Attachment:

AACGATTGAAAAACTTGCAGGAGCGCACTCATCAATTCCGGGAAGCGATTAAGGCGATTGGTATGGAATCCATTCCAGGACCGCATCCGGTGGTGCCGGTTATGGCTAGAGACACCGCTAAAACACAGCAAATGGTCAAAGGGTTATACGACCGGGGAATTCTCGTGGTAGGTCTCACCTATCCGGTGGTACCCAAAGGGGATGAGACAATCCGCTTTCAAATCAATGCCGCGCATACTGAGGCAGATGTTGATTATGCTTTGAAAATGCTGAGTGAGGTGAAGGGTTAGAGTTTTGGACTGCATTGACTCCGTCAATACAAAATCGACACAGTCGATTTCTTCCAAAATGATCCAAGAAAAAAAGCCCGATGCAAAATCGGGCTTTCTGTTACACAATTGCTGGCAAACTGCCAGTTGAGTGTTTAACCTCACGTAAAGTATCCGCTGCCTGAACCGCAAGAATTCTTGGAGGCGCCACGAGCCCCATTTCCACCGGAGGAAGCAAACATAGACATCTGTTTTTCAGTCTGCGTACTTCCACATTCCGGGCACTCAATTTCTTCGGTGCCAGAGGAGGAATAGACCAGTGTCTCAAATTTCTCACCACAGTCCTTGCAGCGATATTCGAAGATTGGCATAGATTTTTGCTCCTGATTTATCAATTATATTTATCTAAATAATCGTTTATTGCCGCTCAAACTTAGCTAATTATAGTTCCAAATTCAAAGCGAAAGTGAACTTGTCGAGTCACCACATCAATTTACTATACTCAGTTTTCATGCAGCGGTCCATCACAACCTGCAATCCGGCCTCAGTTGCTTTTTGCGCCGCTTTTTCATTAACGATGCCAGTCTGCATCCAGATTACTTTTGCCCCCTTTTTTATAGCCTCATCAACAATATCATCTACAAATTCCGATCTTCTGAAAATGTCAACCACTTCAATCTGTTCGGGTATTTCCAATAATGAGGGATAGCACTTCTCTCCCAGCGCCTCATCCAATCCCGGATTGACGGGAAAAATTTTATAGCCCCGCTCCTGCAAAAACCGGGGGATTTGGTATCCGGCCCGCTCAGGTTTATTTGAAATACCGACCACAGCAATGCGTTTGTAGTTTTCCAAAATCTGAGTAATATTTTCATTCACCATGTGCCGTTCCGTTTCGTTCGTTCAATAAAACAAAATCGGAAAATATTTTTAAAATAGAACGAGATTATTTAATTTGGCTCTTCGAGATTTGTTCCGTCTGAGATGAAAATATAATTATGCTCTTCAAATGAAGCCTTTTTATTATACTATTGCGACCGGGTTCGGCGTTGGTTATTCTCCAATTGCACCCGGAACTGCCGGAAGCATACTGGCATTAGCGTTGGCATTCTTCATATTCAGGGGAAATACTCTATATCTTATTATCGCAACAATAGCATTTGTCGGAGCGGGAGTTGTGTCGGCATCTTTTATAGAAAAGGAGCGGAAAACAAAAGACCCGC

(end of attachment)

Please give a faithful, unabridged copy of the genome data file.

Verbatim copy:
AACGATTGAAAAACTTGCAGGAGCGCACTCATCAATTCCGGGAAGCGATTAAGGCGATTGGTATGGAATCCATTCCAGGACCGCATCCGGTGGTGCCGGTTATGGCTAGAGACACCGCTAAAACACAGCAAATGGTCAAAGGGTTATACGACCGGGGAATTCTCGTGGTAGGTCTCACCTATCCGGTGGTACCCAAAGGGGATGAGACAATCCGCTTTCAAATCAATGCCGCGCATACTGAGGCAGATGTTGATTATGCTTTGAAAATGCTGAGTGAGGTGAAGGGTTAGAGTTTTGGACTGCATTGACTCCGTCAATACAAAATCGACACAGTCGATTTCTTCCAAAATGATCCAAGAAAAAAAGCCCGATGCAAAATCGGGCTTTCTGTTACACAATTGCTGGCAAACTGCCAGTTGAGTGTTTAACCTCACGTAAAGTATCCGCTGCCTGAACCGCAAGAATTCTTGGAGGCGCCACGAGCCCCATTTCCACCGGAGGAAGCAAACATAGACATCTGTTTTTCAGTCTGCGTACTTCCACATTCCGGGCACTCAATTTCTTCGGTGCCAGAGGAGGAATAGACCAGTGTCTCAAATTTCTCACCACAGTCCTTGCAGCGATATTCGAAGATTGGCATAGATTTTTGCTCCTGATTTATCAATTATATTTATCTAAATAATCGTTTATTGCCGCTCAAACTTAGCTAATTATAGTTCCAAATTCAAAGCGAAAGTGAACTTGTCGAGTCACCACATCAATTTACTATACTCAGTTTTCATGCAGCGGTCCATCACAACCTGCAATCCGGCCTCAGTTGCTTTTTGCGCCGCTTTTTCATTAACGATGCCAGTCTGCATCCAGATTACTTTTGCCCCCTTTTTTATAGCCTCATCAACAATATCATCTACAAATTCCGATCTTCTGAAAATGTCAACCACTTCAATCTGTTCGGGTATTTCCAATAATGAGGGATAGCACTTCTCTCCCAGCGCCTCATCCAATCCCGGATTGACGGGAAAAATTTTATAGCCCCGCTCCTGCAAAAACCGGGGGATTTGGTATCCGGCCCGCTCAGGTTTATTTGAAATACCGACCACAGCAATGCGTTTGTAGTTTTCCAAAATCTGAGTAATATTTTCATTCACCATGTGCCGTTCCGTTTCGTTCGTTCAATAAAACAAAATCGGAAAATATTTTTAAAATAGAACGAGATTATTTAATTTGGCTCTTCGAGATTTGTTCCGTCTGAGATGAAAATATAATTATGCTCTTCAAATGAAGCCTTTTTATTATACTATTGCGACCGGGTTCGGCGTTGGTTATTCTCCAATTGCACCCGGAACTGCCGGAAGCATACTGGCATTAGCGTTGGCATTCTTCATATTCAGGGGAAATACTCTATATCTTATTATCGCAACAATAGCATTTGTCGGAGCGGGAGTTGTGTCGGCATCTTTTATAGAAAAGGAGCGGAAAACAAAAGACCCGC